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Killer Crustacean: Enormous stomatopod caught in Florida

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posted on Sep, 5 2014 @ 03:31 PM
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A fisherman from Fort Pierce, Florida reeled in the above as yet unidentified crustacean while fishing from of all places, a dock. Steven Bargeron sent pictures of his catch to the Florida Fish and Wildlife Conservation Commission for identification. From yesterday's post on the FWC Facebook feed:


Who you calling a ‘shrimp’?
Steve Bargeron was fishing from a dock in Fort Pierce as he watched a fellow fisherman pull this creature out of the water. Steve said the massive thing was about 18 inches long and striking its own tail, so he grabbed it by its back like a lobster. Scientists think it may be some type of mantis shrimp (which are actually not related to shrimp, but are a type of crustacean called a stomatopod), and continue to review the photos to identify the exact species.


Judging by the morphology, it does indeed appear to be a Mantis Shrimp but at a foot and a half in length, it would be an extraordinarily large specimen. According to the Mantis Shrimp Wikipedia page (my emphasis):


Mantis shrimp or stomatopods are marine crustaceans, the members of the order Stomatopoda. They may reach 30 centimetres (12 in) in length, though in exceptional cases have been recorded at up to 38 cm (15 in).[2] The carapace of mantis shrimp covers only the rear part of the head and the first four segments of the thorax. There are more than 400 species of Mantis shrimp. They come in a variety of colours, from shades of brown to bright neon colours and are among the most important predators in many shallow, tropical and sub-tropical marine habitats. Despite being common, they are poorly understood as many species spend most of their life tucked away in burrows and holes.[3]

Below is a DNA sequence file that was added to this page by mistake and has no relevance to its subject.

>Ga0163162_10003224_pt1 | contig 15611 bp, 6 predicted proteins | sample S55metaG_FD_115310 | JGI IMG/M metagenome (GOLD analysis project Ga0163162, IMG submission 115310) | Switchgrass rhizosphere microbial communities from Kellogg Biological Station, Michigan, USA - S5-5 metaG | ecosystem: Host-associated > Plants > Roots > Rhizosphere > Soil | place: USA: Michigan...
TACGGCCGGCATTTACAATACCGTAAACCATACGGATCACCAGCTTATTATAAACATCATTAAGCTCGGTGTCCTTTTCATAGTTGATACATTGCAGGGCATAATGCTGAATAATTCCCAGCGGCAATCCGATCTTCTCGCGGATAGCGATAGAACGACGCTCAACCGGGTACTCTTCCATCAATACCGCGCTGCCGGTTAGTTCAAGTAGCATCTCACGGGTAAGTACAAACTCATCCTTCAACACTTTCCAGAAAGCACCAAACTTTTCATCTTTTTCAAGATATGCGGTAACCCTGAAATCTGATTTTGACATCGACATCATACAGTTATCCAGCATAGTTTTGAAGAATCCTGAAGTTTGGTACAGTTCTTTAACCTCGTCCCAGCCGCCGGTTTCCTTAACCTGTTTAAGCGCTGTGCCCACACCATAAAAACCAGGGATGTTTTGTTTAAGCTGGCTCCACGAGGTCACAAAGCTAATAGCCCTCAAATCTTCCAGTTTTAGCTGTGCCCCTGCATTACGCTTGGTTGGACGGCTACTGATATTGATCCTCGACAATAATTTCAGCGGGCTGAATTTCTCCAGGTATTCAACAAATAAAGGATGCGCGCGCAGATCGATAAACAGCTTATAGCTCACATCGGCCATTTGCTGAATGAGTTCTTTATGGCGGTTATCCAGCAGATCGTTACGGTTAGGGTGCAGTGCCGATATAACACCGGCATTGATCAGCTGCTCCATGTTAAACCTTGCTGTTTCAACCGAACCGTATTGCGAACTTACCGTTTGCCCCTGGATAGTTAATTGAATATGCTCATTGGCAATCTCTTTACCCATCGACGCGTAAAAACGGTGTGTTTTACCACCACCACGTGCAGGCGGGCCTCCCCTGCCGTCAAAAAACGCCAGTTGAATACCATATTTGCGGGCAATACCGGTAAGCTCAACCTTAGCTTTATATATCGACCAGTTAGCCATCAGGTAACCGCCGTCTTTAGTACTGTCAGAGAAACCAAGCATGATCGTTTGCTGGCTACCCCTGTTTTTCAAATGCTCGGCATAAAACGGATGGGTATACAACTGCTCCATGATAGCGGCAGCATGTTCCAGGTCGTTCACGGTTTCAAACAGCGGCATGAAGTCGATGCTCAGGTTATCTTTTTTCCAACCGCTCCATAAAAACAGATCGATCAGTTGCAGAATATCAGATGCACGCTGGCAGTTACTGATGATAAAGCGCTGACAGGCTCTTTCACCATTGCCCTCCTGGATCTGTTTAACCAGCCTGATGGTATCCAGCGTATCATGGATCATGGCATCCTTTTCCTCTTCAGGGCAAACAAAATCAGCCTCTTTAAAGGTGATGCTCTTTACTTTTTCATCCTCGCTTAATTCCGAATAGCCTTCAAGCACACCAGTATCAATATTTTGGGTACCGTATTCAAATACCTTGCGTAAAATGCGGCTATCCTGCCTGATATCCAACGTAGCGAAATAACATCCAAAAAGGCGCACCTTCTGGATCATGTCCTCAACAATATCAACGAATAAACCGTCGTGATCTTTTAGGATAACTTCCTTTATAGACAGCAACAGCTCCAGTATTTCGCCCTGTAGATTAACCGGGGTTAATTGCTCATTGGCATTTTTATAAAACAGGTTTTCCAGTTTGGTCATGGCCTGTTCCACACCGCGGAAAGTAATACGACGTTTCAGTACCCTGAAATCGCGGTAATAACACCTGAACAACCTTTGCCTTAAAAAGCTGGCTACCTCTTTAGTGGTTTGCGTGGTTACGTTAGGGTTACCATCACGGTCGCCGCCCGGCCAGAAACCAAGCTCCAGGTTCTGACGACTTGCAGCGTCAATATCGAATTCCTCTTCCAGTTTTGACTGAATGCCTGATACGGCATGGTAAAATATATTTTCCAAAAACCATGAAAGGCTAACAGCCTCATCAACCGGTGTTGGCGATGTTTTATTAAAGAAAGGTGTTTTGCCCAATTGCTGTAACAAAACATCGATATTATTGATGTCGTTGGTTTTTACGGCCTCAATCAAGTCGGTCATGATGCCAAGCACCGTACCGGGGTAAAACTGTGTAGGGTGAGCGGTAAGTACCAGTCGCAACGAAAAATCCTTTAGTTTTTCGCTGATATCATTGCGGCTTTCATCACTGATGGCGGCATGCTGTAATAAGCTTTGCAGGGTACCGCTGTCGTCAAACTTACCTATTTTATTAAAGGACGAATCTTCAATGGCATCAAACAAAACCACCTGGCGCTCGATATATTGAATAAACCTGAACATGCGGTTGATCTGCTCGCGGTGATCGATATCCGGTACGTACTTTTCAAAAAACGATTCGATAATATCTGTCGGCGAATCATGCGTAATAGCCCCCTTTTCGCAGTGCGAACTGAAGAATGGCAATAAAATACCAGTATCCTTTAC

Called "sea locusts" by ancient Assyrians, "prawn killers" in Australia[4] and now sometimes referred to as "thumb splitters" – because of the animal's ability to inflict painful gashes if handled incautiously[5] – mantis shrimp sport powerful claws that they use to attack and kill prey by spearing, stunning, or dismemberment. In captivity, some larger species are capable of breaking through aquarium glass with a single strike.[6]


Additional sources:

Local NBC affliate WMBF
Tampa Bay 10 News
The Weather Channel

BONUS:

Technically, this story from 2012 isn't related but I stumbled on it looking for additional sources and it has some remarkable pictures of foot long amphipods (which also aren't true shrimp) pulled up from a depth of about 4 miles in a trench off New Zealand.

Nat Geo - Pictures: "Supergiant," Shrimp-Like Beasts Found in Deep Sea
edit on 2014-9-5 by theantediluvian because: (no reason given)




posted on Sep, 5 2014 @ 03:39 PM
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That shrimp is going to throw you on the barbie!



posted on Sep, 5 2014 @ 03:44 PM